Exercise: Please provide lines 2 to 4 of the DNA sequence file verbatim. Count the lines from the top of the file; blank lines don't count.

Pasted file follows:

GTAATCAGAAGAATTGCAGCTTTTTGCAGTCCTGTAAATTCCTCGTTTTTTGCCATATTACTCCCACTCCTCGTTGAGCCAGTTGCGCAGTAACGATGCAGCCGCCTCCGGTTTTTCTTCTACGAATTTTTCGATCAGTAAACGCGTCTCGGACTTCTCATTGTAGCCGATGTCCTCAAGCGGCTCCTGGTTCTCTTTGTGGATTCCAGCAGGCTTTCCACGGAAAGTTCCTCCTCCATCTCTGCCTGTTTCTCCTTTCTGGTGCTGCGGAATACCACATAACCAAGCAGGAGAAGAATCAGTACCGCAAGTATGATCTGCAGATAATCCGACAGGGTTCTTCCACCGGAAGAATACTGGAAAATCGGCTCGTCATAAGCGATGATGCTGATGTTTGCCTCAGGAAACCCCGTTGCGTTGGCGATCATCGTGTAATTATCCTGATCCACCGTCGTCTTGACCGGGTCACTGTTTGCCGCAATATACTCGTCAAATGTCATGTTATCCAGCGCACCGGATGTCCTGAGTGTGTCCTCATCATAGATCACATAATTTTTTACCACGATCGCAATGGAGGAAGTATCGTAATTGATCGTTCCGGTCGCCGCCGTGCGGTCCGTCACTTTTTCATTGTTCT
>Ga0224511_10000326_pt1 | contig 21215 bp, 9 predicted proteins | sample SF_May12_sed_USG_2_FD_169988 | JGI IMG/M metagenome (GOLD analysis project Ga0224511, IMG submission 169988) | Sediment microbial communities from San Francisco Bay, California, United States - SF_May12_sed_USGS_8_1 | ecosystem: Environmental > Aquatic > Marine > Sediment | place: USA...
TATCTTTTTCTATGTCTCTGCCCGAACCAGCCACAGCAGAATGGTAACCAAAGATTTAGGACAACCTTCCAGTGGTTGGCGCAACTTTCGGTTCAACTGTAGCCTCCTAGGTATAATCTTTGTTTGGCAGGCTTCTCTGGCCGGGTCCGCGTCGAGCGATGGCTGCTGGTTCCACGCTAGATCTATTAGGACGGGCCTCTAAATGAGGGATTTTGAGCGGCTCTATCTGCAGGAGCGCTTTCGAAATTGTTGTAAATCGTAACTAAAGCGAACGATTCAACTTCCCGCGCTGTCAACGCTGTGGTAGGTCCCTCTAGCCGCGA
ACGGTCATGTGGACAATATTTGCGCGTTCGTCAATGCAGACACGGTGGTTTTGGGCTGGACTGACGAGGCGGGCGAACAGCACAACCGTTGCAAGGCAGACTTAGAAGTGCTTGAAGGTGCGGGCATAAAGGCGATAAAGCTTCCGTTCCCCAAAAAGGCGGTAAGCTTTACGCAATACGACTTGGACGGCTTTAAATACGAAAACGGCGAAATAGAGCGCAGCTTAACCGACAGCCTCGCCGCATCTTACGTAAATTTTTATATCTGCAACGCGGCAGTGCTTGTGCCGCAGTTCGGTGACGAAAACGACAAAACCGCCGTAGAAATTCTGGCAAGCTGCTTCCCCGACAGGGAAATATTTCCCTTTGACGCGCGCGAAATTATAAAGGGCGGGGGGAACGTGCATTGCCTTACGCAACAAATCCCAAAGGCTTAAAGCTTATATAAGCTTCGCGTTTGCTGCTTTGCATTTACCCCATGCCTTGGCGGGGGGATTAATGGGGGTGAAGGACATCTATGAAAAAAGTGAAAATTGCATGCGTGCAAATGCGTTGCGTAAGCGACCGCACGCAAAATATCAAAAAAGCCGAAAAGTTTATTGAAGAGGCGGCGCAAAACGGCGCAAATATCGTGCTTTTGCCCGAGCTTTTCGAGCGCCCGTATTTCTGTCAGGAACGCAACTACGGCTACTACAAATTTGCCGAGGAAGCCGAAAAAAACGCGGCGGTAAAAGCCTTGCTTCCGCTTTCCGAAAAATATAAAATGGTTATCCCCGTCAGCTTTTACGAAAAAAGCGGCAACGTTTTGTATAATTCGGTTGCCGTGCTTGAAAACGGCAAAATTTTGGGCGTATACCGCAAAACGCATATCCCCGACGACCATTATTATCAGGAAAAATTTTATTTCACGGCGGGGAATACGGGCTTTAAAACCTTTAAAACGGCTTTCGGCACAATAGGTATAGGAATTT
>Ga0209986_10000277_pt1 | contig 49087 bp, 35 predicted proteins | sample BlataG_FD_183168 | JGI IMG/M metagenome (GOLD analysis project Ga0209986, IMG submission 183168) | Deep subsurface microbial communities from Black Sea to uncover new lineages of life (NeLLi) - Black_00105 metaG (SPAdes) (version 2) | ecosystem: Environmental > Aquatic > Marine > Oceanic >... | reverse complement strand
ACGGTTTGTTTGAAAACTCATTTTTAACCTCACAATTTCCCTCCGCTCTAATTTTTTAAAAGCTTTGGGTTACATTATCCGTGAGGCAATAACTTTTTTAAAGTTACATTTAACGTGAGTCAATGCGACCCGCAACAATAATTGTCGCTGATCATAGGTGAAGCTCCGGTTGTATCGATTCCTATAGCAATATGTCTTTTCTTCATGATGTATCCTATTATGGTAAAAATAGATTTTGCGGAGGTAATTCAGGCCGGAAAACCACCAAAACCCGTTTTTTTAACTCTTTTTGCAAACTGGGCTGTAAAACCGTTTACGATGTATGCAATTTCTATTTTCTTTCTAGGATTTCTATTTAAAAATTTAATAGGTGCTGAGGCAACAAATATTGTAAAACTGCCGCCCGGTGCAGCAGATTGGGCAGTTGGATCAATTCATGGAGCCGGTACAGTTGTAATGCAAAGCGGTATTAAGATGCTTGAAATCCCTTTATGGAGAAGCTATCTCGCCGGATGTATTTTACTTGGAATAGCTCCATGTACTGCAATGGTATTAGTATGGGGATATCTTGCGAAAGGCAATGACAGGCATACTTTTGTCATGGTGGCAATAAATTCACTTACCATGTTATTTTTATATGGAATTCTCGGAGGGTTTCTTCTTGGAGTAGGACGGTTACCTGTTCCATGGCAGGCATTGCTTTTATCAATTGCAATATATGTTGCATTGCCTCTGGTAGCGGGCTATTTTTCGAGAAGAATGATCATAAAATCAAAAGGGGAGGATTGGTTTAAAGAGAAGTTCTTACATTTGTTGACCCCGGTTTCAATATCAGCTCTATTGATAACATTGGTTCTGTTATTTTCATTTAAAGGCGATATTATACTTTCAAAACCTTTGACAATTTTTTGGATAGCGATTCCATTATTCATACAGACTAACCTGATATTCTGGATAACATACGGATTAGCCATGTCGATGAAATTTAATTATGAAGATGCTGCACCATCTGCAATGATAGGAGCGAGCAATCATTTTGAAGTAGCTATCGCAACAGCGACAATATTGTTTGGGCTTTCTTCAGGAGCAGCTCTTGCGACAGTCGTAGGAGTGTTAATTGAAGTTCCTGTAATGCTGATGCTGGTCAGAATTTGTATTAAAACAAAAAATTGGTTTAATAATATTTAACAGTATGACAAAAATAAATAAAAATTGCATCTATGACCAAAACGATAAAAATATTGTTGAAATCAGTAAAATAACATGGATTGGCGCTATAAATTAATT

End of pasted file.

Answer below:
>Ga0224511_10000326_pt1 | contig 21215 bp, 9 predicted proteins | sample SF_May12_sed_USG_2_FD_169988 | JGI IMG/M metagenome (GOLD analysis project Ga0224511, IMG submission 169988) | Sediment microbial communities from San Francisco Bay, California, United States - SF_May12_sed_USGS_8_1 | ecosystem: Environmental > Aquatic > Marine > Sediment | place: USA...
TATCTTTTTCTATGTCTCTGCCCGAACCAGCCACAGCAGAATGGTAACCAAAGATTTAGGACAACCTTCCAGTGGTTGGCGCAACTTTCGGTTCAACTGTAGCCTCCTAGGTATAATCTTTGTTTGGCAGGCTTCTCTGGCCGGGTCCGCGTCGAGCGATGGCTGCTGGTTCCACGCTAGATCTATTAGGACGGGCCTCTAAATGAGGGATTTTGAGCGGCTCTATCTGCAGGAGCGCTTTCGAAATTGTTGTAAATCGTAACTAAAGCGAACGATTCAACTTCCCGCGCTGTCAACGCTGTGGTAGGTCCCTCTAGCCGCGA
ACGGTCATGTGGACAATATTTGCGCGTTCGTCAATGCAGACACGGTGGTTTTGGGCTGGACTGACGAGGCGGGCGAACAGCACAACCGTTGCAAGGCAGACTTAGAAGTGCTTGAAGGTGCGGGCATAAAGGCGATAAAGCTTCCGTTCCCCAAAAAGGCGGTAAGCTTTACGCAATACGACTTGGACGGCTTTAAATACGAAAACGGCGAAATAGAGCGCAGCTTAACCGACAGCCTCGCCGCATCTTACGTAAATTTTTATATCTGCAACGCGGCAGTGCTTGTGCCGCAGTTCGGTGACGAAAACGACAAAACCGCCGTAGAAATTCTGGCAAGCTGCTTCCCCGACAGGGAAATATTTCCCTTTGACGCGCGCGAAATTATAAAGGGCGGGGGGAACGTGCATTGCCTTACGCAACAAATCCCAAAGGCTTAAAGCTTATATAAGCTTCGCGTTTGCTGCTTTGCATTTACCCCATGCCTTGGCGGGGGGATTAATGGGGGTGAAGGACATCTATGAAAAAAGTGAAAATTGCATGCGTGCAAATGCGTTGCGTAAGCGACCGCACGCAAAATATCAAAAAAGCCGAAAAGTTTATTGAAGAGGCGGCGCAAAACGGCGCAAATATCGTGCTTTTGCCCGAGCTTTTCGAGCGCCCGTATTTCTGTCAGGAACGCAACTACGGCTACTACAAATTTGCCGAGGAAGCCGAAAAAAACGCGGCGGTAAAAGCCTTGCTTCCGCTTTCCGAAAAATATAAAATGGTTATCCCCGTCAGCTTTTACGAAAAAAGCGGCAACGTTTTGTATAATTCGGTTGCCGTGCTTGAAAACGGCAAAATTTTGGGCGTATACCGCAAAACGCATATCCCCGACGACCATTATTATCAGGAAAAATTTTATTTCACGGCGGGGAATACGGGCTTTAAAACCTTTAAAACGGCTTTCGGCACAATAGGTATAGGAATTT